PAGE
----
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Striking a blow for diversity
Updated 11:01am Thursday 16th January 2014 in Leader
By George Friend, the Middlesbrough defender
LAST week, former Premier League footballer and German international Thomas Hitzlsperger boldly announced that he was gay. He is the first German and Premier League player to do so.
He is also one of only four professionals in football history to publically declare his sexuality – and arguably the most high profile.
He has followed in the footsteps of Justin Fashanu, English-born Anton Hysen, who plays in Sweden and is the brother of former Sunderland winger Tobias and, more recently, former Leeds midfielder Robbie Rogers.
Hitzlsperger’s recent comments about his homosexuality have reignited the issue within football.
There will be other players who are gay and remain anxious or frightened to come out, fearing the consequences for their careers.
There are 92 football clubs within England’s top four divisions, consisting of more than 5,000 professional players. Nearly 1.5 per cent of the UK’s population openly admits to being gay, therefore it is almost a statistical certainty that there are more gay players within the English game.
There is, of course, the counter-argument that the 5,000-plus players are hiding nothing.
Although unlikely, this may be plausible as throughout my career I have never sensed that any team-mate is concealing their sexual orientation.
Within the celebrity world of gay pop stars and actors, breaking the news of homosexuality is now considered somewhat mundane. Yet football is different.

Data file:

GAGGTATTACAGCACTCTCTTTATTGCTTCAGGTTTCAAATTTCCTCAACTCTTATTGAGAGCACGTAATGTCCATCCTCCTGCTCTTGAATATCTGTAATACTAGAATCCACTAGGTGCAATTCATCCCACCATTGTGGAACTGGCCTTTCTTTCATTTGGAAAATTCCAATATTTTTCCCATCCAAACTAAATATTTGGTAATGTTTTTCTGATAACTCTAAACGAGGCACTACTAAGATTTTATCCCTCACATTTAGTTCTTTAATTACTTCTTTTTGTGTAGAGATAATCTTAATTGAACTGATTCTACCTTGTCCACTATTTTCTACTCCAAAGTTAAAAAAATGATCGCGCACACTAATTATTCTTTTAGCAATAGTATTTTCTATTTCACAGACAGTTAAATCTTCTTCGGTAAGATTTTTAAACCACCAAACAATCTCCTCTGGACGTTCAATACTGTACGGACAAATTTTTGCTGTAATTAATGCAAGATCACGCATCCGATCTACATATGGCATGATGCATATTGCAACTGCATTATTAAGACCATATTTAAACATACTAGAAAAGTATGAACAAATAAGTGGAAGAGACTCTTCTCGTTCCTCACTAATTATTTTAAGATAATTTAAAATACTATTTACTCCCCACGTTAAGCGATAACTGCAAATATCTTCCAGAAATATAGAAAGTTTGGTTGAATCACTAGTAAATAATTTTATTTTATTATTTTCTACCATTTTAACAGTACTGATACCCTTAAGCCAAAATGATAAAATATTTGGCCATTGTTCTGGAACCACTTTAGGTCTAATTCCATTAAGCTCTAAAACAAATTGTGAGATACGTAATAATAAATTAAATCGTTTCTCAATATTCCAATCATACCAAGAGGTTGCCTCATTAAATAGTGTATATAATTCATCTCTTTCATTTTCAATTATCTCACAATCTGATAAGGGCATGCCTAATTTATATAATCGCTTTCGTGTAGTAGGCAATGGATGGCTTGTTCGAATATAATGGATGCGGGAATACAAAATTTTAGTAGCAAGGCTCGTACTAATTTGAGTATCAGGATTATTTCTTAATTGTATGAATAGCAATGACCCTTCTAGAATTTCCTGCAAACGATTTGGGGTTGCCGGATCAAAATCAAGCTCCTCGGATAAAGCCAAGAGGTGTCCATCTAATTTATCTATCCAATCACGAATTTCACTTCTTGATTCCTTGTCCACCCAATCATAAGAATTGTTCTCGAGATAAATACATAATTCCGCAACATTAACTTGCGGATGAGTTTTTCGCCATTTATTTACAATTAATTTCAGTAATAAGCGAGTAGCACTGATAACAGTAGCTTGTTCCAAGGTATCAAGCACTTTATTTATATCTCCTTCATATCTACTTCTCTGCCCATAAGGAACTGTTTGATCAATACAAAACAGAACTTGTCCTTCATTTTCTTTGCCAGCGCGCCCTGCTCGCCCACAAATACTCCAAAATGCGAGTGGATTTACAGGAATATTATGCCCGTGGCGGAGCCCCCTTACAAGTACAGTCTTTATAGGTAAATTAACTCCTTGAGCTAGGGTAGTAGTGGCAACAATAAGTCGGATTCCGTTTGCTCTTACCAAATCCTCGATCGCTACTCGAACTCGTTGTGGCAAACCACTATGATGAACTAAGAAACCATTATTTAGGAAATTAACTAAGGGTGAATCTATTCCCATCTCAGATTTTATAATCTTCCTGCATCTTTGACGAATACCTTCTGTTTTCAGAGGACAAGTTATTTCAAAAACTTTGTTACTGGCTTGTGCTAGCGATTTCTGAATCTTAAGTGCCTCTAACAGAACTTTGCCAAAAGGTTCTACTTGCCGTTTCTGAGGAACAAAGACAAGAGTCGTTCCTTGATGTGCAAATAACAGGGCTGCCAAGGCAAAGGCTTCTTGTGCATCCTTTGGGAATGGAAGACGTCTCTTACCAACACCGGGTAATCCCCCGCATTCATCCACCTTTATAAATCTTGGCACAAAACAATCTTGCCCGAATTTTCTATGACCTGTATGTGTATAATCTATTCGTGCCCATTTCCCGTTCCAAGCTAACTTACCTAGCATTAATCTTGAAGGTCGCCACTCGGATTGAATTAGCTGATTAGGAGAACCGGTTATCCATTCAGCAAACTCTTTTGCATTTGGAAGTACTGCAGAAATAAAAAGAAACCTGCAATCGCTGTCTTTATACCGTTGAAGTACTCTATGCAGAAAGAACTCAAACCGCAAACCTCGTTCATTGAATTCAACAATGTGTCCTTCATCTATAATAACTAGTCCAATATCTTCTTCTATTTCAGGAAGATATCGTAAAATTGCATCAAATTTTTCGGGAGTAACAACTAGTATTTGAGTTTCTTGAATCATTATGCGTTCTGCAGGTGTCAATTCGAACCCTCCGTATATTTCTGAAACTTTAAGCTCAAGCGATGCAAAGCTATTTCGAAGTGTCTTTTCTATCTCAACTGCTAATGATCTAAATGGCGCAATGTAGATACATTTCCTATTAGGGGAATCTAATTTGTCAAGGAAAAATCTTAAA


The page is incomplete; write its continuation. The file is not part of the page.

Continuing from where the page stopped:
For a player, it is not just the reaction of team-mates, the manager and staff. Of more concern, perhaps, is the public’s view, the media and particularly the response of the fans.
Rugby union player Gareth Thomas, Wales’ most-capped international, announced he was gay in 2009. In a sport widely regarded as one of the toughest and most testosterone-driven in the world, Thomas’ public disclosure has been widely accepted and respected by the majority of people.
WILL it take a similarly high-profile footballing hero, even greater than experienced German international Thomas Hitzlsperger, to break the taboo, or is the world of football too ruthless and cruel to ever accept such news?
There is reticence and fear surrounding coming out, and perhaps retirement for players, rather than being coincidental, is indicative of a wider homophobia within the game.
There have been many high-profile players, managers and even British politicians speaking out in support regarding Hitzlsperger’s decision to go public about his sexuality.
Former Middlesbrough striker Dean Windass recently said in the Hull Daily Mail: ‘‘It’s a credit to him, but I wish he had come out when he was still playing in the Premier League.
‘‘It wouldn’t have mattered a jot to me if my team-mate was gay, it’s what’s inside that matters.
‘‘Hopefully, Hitzlsperger’s decision will persuade others in the same position to come out.
If one of my team-mates was gay, I’d have had plenty of banter with them.
‘‘I am proud of what Hitzlsperger said and hope more gay footballers follow in his footsteps.’’ So does the issue rest more with some of the fans? We all appreciate the immense power of chants from the terraces, and there is already homophobic abuse from supporters towards ‘‘straight’’ players, so it is sure to be intensified when directed at a player who has announced he is gay.
RACISM and sexuality remain two of the several controversial issues football constantly needs to tackle. Hitzlsperger has shown huge bravery in what he has done.
However, you cannot help but feel that the mould inside the very narrow-minded world of football will not be broken until a current professional player stumps up the courage to publicly declare their sexuality.
From football fans to club chief executives, there is a combined responsibility to respect all those who we come into contact with, be it footballers, management, officials or supporters.
Sometimes simple morals and values can be overshadowed by the bright lights and hysteria surrounding professional football.
Ultimately, it is the diverse communities of people, young and old, black and white, gay or straight, that keep football alive and so great in this country.
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